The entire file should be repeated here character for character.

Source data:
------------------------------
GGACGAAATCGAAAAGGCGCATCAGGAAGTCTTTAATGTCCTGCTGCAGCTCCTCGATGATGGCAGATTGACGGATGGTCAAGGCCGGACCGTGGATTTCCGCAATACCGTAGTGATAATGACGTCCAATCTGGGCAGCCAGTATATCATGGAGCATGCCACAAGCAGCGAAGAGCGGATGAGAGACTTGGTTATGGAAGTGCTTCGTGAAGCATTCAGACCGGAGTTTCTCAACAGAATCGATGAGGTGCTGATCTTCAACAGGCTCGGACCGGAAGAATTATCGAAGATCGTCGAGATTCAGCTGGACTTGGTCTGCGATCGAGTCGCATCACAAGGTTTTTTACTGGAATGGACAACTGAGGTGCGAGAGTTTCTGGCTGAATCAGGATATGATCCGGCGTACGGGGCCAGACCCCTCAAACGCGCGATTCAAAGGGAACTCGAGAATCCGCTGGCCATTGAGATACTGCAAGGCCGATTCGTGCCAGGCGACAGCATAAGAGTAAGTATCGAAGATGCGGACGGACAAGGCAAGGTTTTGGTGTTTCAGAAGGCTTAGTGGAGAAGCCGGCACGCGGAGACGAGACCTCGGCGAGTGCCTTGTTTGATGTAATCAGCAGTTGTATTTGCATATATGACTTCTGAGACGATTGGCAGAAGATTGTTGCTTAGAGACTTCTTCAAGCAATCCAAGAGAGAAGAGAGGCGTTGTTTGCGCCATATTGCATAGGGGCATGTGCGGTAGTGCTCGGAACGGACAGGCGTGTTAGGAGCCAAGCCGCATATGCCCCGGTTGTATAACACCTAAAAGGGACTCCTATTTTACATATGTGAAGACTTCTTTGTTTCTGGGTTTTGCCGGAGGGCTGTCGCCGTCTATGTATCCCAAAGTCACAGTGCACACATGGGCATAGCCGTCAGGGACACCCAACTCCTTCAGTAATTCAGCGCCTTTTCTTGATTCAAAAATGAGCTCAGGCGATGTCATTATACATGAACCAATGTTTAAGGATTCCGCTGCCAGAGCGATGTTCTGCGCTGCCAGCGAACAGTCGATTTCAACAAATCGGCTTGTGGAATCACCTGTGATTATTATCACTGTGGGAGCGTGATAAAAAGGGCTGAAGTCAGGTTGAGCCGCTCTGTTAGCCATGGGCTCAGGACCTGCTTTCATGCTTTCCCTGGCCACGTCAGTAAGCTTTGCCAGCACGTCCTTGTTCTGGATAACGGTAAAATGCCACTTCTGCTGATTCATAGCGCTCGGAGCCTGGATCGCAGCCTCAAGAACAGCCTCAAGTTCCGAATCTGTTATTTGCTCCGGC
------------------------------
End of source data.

GGACGAAATCGAAAAGGCGCATCAGGAAGTCTTTAATGTCCTGCTGCAGCTCCTCGATGATGGCAGATTGACGGATGGTCAAGGCCGGACCGTGGATTTCCGCAATACCGTAGTGATAATGACGTCCAATCTGGGCAGCCAGTATATCATGGAGCATGCCACAAGCAGCGAAGAGCGGATGAGAGACTTGGTTATGGAAGTGCTTCGTGAAGCATTCAGACCGGAGTTTCTCAACAGAATCGATGAGGTGCTGATCTTCAACAGGCTCGGACCGGAAGAATTATCGAAGATCGTCGAGATTCAGCTGGACTTGGTCTGCGATCGAGTCGCATCACAAGGTTTTTTACTGGAATGGACAACTGAGGTGCGAGAGTTTCTGGCTGAATCAGGATATGATCCGGCGTACGGGGCCAGACCCCTCAAACGCGCGATTCAAAGGGAACTCGAGAATCCGCTGGCCATTGAGATACTGCAAGGCCGATTCGTGCCAGGCGACAGCATAAGAGTAAGTATCGAAGATGCGGACGGACAAGGCAAGGTTTTGGTGTTTCAGAAGGCTTAGTGGAGAAGCCGGCACGCGGAGACGAGACCTCGGCGAGTGCCTTGTTTGATGTAATCAGCAGTTGTATTTGCATATATGACTTCTGAGACGATTGGCAGAAGATTGTTGCTTAGAGACTTCTTCAAGCAATCCAAGAGAGAAGAGAGGCGTTGTTTGCGCCATATTGCATAGGGGCATGTGCGGTAGTGCTCGGAACGGACAGGCGTGTTAGGAGCCAAGCCGCATATGCCCCGGTTGTATAACACCTAAAAGGGACTCCTATTTTACATATGTGAAGACTTCTTTGTTTCTGGGTTTTGCCGGAGGGCTGTCGCCGTCTATGTATCCCAAAGTCACAGTGCACACATGGGCATAGCCGTCAGGGACACCCAACTCCTTCAGTAATTCAGCGCCTTTTCTTGATTCAAAAATGAGCTCAGGCGATGTCATTATACATGAACCAATGTTTAAGGATTCCGCTGCCAGAGCGATGTTCTGCGCTGCCAGCGAACAGTCGATTTCAACAAATCGGCTTGTGGAATCACCTGTGATTATTATCACTGTGGGAGCGTGATAAAAAGGGCTGAAGTCAGGTTGAGCCGCTCTGTTAGCCATGGGCTCAGGACCTGCTTTCATGCTTTCCCTGGCCACGTCAGTAAGCTTTGCCAGCACGTCCTTGTTCTGGATAACGGTAAAATGCCACTTCTGCTGATTCATAGCGCTCGGAGCCTGGATCGCAGCCTCAAGAACAGCCTCAAGTTCCGAATCTGTTATTTGCTCCGGC